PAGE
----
Kindt: We’ll see a lot of familiar faces. X-O Manowar and Shadowman are working together in the Middle East to quell Deadside 'leaks' that are popping up like oil fires in the desert. So we’ll get some very strange and unlikely team-ups. Bloodshot is an utterly terrifying presence, charged with putting down student uprisings – and he does it with no mercy. He might be the scariest guy in this series.

But the biggest threat is going to be Myshka; she’s the ultimate 'hero' of the Stalinverse, and we tease it in the first issue. She is the leader of an all-new team of heroes that we’ve never seen before, Heroes of the State, who are basically a Russian super-powered death squad.

What does the story gain from having that outside perspective of events - focusing on Ninjak rather than Abram?

EXCLUSIVE: Trevor Hairsine's art from "Divinity III: Stalinverse" #1

Kindt: We’ve been inside Abram’s head already. With this series, we’ll get to triangulate what makes him tick by seeing him through other characters’ perspective. I think in a lot of ways Ninjak is the most rational character in the Valiant Universe. He’s pragmatic. So his take on Abram/Divinity is going to be very practical and very down-to-earth – more of an everyman kind of take on what it’s like to have to shake hands with a god.

That’s the scene I want to see as a fan – and the one I couldn’t wait to write.

We’ve seen that Divinity has this sort of power at his disposal, but this is the greatest feat we’ve seen from him. At this point, is it fair to say that his powers are endless? Is he really now reaching the power of a god?

Kindt: Yep. He’s always had the power of a god – but he’s a mortal. He’s just a man, at the end of the day, with god-like abilities. So his limits are limits he’s placed on himself – the limits of his own mind. Limits he may not even realize he’s placing on himself. When we first see him in issue #1, he’s completely hobbled. He has a conscience. He has guilt. He has a true sense of what it means to have responsibility. Ultimately, the Stalinverse is going to use that against him to cripple him.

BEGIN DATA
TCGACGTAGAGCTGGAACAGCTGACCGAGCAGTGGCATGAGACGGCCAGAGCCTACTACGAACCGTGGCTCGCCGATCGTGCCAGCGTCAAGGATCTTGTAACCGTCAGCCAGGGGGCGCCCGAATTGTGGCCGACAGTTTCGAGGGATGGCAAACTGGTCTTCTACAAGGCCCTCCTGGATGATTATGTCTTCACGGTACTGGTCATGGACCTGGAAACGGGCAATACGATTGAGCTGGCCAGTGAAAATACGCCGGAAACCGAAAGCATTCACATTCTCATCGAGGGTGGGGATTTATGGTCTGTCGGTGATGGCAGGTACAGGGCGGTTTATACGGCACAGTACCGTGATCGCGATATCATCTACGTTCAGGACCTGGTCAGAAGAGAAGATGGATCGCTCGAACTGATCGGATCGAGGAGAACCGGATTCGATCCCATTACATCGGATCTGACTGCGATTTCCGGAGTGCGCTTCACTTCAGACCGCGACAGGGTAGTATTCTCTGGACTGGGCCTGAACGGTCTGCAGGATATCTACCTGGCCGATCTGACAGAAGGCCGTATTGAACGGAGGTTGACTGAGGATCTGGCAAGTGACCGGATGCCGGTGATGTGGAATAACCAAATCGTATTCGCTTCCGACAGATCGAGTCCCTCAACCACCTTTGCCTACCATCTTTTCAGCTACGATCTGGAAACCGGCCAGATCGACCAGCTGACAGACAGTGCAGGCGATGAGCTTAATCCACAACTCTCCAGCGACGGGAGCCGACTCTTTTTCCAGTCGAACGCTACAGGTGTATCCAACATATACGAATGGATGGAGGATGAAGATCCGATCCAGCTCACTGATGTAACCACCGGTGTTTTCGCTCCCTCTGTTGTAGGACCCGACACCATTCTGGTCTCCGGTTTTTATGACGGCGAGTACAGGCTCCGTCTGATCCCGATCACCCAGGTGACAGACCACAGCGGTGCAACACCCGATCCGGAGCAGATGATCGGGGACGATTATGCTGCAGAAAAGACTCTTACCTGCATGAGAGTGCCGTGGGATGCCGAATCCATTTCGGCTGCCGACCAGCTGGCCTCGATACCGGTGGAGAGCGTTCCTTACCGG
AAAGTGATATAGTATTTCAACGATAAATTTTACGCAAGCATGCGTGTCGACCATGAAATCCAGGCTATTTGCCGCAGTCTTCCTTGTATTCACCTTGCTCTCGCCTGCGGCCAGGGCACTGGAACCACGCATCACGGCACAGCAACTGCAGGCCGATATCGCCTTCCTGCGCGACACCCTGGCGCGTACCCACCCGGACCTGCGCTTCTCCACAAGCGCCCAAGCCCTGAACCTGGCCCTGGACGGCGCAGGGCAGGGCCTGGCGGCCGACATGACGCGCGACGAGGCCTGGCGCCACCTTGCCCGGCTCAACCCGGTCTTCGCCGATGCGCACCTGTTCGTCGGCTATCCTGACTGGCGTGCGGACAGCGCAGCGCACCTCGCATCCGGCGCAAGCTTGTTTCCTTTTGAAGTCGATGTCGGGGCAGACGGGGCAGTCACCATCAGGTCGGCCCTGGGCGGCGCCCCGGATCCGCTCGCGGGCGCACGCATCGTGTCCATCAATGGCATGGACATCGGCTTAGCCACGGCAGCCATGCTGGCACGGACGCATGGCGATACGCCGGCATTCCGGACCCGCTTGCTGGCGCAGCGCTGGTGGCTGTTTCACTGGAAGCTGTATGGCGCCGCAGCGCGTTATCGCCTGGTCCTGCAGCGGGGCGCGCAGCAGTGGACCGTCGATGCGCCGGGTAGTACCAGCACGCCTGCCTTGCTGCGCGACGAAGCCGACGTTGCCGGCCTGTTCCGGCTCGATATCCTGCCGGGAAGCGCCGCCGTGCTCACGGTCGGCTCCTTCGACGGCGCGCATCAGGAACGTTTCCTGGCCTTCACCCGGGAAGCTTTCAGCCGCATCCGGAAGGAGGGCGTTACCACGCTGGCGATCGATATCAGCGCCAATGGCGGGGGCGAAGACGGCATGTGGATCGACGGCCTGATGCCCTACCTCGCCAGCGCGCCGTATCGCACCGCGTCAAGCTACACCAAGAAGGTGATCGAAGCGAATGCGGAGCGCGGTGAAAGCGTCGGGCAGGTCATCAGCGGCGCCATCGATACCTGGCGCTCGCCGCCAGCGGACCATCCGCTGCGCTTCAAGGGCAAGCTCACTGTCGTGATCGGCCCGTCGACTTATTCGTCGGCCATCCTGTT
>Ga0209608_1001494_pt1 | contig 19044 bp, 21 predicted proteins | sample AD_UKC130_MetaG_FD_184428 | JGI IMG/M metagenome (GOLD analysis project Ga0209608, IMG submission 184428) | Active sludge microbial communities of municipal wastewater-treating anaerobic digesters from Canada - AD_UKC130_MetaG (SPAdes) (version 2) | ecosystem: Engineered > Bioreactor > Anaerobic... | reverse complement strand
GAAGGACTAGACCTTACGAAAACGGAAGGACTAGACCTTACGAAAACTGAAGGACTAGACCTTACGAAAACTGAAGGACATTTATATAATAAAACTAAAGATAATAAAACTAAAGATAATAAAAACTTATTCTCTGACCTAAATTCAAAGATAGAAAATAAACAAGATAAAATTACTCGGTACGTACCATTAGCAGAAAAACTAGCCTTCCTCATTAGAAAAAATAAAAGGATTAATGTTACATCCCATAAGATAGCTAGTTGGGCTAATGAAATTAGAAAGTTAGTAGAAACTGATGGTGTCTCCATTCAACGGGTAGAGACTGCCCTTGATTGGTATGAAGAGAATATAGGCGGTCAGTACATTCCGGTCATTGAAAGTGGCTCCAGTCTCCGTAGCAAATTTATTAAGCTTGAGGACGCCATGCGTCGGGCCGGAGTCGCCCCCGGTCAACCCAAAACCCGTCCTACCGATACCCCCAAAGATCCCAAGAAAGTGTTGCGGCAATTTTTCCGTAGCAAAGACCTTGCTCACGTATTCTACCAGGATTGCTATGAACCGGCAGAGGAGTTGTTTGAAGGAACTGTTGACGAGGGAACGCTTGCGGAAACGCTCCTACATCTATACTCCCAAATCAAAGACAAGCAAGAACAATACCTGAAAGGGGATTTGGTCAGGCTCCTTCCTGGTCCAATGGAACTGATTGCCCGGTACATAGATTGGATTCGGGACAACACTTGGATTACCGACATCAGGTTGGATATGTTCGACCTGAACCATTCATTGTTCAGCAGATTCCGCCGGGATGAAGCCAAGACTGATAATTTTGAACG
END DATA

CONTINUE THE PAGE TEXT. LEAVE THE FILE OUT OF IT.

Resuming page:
How important has it been that you have a consistent artistic style on this series, with Trevor as the artist on every issue to date?

EXCLUSIVE: Trevor Hairsine's art from "Divinity III: Stalinverse" #1

Kindt: Trevor on art is essential. I couldn’t... I wouldn’t do it without him. But not just him – David Baron’s colors and Ryan Winn’s ink are all absolutely essential in giving Divinity the unique voice that the series has. Trevor and the guys have been absolute beasts – you can’t imagine how insane some of the scripts are that I’ve turned in for this series, and yet somehow they bend it into something that comes out being an entertaining read.

The scripts are complex. The ideas we’re playing around with are pretty big. And if the color and the lines and layouts aren’t absolutely clicking the entire thing would fall apart.

Divinity started as a concept for a villain who could face off against Unity. But over time, things have obviously shifted now. How do you view the character now, yourself? Has your thought process for Abram changed over time, and can you see the line between hero and threat anymore?

Kindt: Definitely. I think he could still be a villain just by the nature of his powers. His motivations are absolutely not villainous. But if a person existed in our world with the power that he has – it wouldn’t be a peaceful co-existence. I think humanity’s fear of what he could do even if he’d never do it would end up pushing events into conflict. He’s never going to be left alone. He’ll never know peace in his life. Not as long as he wields the power that he wields. That’s the beauty and curse of the characters. He’s absolutely human in his thoughts and desires. He’s absolutely benevolent. But just by simply existing, a large portion of society is going to always view him as a threat.

EXCLUSIVE: Jeffrey Veregge's variant for "Divinity III: Stalinverse" #1
EXCLUSIVE: Greg Smallwood's variant for "Divinity III: Stalinverse" #1
EXCLUSIVE: Adam Gorham's variant for "Divinity III: Stalinverse" #1